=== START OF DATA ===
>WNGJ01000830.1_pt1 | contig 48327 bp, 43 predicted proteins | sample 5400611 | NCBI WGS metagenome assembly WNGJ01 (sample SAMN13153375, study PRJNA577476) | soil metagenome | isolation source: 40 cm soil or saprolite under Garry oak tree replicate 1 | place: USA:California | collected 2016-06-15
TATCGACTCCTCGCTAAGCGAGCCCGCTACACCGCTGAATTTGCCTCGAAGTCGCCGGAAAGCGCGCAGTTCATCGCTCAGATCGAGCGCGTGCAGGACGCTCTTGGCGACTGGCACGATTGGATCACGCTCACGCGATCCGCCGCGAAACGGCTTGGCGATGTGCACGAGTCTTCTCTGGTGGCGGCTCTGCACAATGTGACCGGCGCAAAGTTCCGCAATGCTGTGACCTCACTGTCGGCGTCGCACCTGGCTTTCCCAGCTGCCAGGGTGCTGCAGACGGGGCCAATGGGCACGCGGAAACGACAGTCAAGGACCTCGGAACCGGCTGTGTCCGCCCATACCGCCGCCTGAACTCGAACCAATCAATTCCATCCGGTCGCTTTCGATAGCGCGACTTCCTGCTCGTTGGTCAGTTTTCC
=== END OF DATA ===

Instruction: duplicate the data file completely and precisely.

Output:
>WNGJ01000830.1_pt1 | contig 48327 bp, 43 predicted proteins | sample 5400611 | NCBI WGS metagenome assembly WNGJ01 (sample SAMN13153375, study PRJNA577476) | soil metagenome | isolation source: 40 cm soil or saprolite under Garry oak tree replicate 1 | place: USA:California | collected 2016-06-15
TATCGACTCCTCGCTAAGCGAGCCCGCTACACCGCTGAATTTGCCTCGAAGTCGCCGGAAAGCGCGCAGTTCATCGCTCAGATCGAGCGCGTGCAGGACGCTCTTGGCGACTGGCACGATTGGATCACGCTCACGCGATCCGCCGCGAAACGGCTTGGCGATGTGCACGAGTCTTCTCTGGTGGCGGCTCTGCACAATGTGACCGGCGCAAAGTTCCGCAATGCTGTGACCTCACTGTCGGCGTCGCACCTGGCTTTCCCAGCTGCCAGGGTGCTGCAGACGGGGCCAATGGGCACGCGGAAACGACAGTCAAGGACCTCGGAACCGGCTGTGTCCGCCCATACCGCCGCCTGAACTCGAACCAATCAATTCCATCCGGTCGCTTTCGATAGCGCGACTTCCTGCTCGTTGGTCAGTTTTCC